Tuesday 30 January, 2018

The Opening of the Trial of the Pyx 2018

Approximately 25,000 coins produced by the Royal Mint in 2017 were counted and scrutinised by a jury at Goldsmiths’ Hall in the City of London, as the Trial of the Pyx 2018 opened.

Dating back to the thirteenth century, the Trial of the Pyx is one of the longest established judicial procedures in the world. Steeped in tradition, the annual event is presided over by the Queen’s Remembrancer, itself the oldest judicial post to remain in continual existence in the country.

The Trial of the Pyx has taken place at Goldsmiths’ Hall, the Goldsmiths’ Company’s historic headquarters ever since 1871. However, the guild was also involved in the earliest Trials and in the 16th century Elizabeth I granted the Company responsibility for proceedings.

At the Opening of the Trial, the Queen’s Remembrancer, Senior Master Barbara Fontaine swore in a jury of 16 liverymen and freemen of the Goldsmiths' Company, one of the major Livery Companies of the City of London.

At present, the Trial of the Pyx fulfils a requirement imposed by an Act of Parliament (Coinage Act 1971) to conduct an examination by jury to ascertain that the coins produced by the Royal Mint are of the correct weight, size and composition. As such, this ancient ceremony has direct relevance to every user of UK coinage at present.

Every year The Royal Mint marks memorable events and anniversaries, through commemorative and circulating coin designs. In 2017 several new coins were struck celebrating the works of English novelist Jane Austen; the legacy is Sir Isaac Newton, intellectual giant and former Master of the Mint; a century of the House of Windsor and the pioneering aviators WWI.

2017 also marked two significant anniversaries for the Britannia coin.  In 1987 The Royal Mint introduced a new Britannia coin to the international market and three decades later it marked the 30th anniversary. It was also the 20th anniversary of the first silver Britannia coin. To mark these significant anniversaries, a 30oz gold coin and 21oz silver were struck, both with radial lines and a trident mint mark.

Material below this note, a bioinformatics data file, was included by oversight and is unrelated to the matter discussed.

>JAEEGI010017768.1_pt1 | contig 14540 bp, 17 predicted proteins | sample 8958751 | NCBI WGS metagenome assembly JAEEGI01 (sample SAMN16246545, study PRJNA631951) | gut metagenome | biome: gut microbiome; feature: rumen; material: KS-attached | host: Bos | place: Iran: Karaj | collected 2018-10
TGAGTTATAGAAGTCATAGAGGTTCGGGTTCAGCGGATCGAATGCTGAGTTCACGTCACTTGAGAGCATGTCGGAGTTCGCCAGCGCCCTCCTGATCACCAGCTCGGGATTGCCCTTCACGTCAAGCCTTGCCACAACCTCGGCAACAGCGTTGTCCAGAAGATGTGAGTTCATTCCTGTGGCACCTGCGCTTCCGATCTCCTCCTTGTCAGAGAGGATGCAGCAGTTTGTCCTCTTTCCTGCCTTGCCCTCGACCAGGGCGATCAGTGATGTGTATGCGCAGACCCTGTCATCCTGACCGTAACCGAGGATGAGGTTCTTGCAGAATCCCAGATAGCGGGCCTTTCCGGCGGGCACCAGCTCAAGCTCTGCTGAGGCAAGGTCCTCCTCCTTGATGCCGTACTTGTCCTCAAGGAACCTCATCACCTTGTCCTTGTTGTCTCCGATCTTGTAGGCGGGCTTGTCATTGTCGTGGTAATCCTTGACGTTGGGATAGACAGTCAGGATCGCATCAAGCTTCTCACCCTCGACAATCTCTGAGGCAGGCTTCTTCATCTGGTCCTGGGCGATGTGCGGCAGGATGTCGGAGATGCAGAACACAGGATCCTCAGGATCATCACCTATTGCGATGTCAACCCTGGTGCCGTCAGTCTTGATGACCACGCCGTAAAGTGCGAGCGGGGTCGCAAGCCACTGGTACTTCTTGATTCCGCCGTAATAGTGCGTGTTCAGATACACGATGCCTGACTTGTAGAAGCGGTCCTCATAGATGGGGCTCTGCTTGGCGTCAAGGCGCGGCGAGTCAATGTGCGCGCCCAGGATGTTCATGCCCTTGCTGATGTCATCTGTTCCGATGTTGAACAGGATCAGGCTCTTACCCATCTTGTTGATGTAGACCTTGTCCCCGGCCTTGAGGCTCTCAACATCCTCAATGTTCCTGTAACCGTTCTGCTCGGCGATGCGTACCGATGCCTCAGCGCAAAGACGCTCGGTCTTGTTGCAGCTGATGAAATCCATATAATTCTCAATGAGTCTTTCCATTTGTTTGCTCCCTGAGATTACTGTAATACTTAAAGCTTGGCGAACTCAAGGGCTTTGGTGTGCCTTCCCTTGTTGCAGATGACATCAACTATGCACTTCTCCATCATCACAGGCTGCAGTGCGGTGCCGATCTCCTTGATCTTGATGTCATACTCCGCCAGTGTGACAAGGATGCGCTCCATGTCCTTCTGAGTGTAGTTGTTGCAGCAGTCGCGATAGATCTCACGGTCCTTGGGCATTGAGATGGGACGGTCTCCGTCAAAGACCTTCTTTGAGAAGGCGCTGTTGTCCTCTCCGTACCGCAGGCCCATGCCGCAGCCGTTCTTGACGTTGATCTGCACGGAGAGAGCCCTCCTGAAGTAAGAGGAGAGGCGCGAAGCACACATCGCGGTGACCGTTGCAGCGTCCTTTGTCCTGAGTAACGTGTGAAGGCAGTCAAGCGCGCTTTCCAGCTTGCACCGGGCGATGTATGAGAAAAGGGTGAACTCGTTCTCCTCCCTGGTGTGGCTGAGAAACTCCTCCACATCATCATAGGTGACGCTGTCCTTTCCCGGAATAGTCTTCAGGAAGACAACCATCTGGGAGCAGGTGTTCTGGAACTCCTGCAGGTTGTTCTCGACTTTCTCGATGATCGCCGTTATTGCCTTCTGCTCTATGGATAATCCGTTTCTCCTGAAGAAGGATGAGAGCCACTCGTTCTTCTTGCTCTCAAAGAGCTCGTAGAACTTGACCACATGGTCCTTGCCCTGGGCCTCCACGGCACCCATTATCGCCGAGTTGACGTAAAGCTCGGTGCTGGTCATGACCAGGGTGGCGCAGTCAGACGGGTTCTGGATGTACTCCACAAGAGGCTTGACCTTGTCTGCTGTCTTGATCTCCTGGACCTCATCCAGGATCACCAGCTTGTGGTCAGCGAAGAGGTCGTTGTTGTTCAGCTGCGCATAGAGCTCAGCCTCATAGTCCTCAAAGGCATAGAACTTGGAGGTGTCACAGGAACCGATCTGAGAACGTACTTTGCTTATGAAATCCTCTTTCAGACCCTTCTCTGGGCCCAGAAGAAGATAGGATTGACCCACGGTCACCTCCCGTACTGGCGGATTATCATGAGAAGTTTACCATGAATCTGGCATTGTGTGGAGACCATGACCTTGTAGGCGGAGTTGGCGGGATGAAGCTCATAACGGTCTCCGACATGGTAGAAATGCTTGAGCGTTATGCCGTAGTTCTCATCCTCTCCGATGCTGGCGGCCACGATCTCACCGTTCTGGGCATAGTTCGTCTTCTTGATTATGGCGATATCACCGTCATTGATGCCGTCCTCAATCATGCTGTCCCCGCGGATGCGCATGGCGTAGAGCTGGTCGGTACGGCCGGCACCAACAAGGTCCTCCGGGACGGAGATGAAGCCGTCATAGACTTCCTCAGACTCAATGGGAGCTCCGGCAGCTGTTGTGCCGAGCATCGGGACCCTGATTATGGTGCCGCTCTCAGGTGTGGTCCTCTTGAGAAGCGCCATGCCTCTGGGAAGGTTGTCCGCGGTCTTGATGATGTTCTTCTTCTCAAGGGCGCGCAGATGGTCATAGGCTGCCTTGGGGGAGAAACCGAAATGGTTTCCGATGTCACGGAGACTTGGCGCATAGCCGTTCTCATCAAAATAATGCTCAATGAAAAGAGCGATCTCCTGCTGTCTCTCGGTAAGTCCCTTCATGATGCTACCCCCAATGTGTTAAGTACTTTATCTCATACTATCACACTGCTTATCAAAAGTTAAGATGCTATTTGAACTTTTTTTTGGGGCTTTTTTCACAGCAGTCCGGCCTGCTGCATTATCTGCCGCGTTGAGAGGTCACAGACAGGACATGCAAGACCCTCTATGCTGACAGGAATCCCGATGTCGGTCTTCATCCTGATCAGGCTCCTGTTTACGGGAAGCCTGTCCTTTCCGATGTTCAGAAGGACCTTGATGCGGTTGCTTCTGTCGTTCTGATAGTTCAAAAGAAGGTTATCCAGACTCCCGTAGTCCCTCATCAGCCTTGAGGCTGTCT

During the Trial, the Queen’s Remembrancer wore full court dress complete with a tricorn hat. Jurors include Wardens of the Worshipful Company of Goldsmiths, equally resplendent in their robes of office, the Deputy Warden of the Goldsmiths’ Company Assay Office and a selection of the Company’s liverymen. Also in attendance are The Royal Mint and Regulatory Delivery, Department of Business, Energy and Industrial Strategy.

In the next phase of the Trial, randomly selected samples of coins are sent for analysis by the Goldsmiths’ Company Assay Office, the UK’s longest established assay office. Over the next few weeks, the coins will be assayed (tested for correct metallic composition, size and weight) and measured using the standard Trial Plates, provided by the National Measurement and Regulation Office.

The final phase of the Trial, the Delivery of the Verdicts, takes place on Friday 27 April 2017. The Court reconvenes at Goldsmiths’ Hall and the jury delivers its verdicts to the Queen’s Remembrancer in the presence of the Chancellor of the Exchequer, who is technically on trial in his capacity as Master of the Mint.

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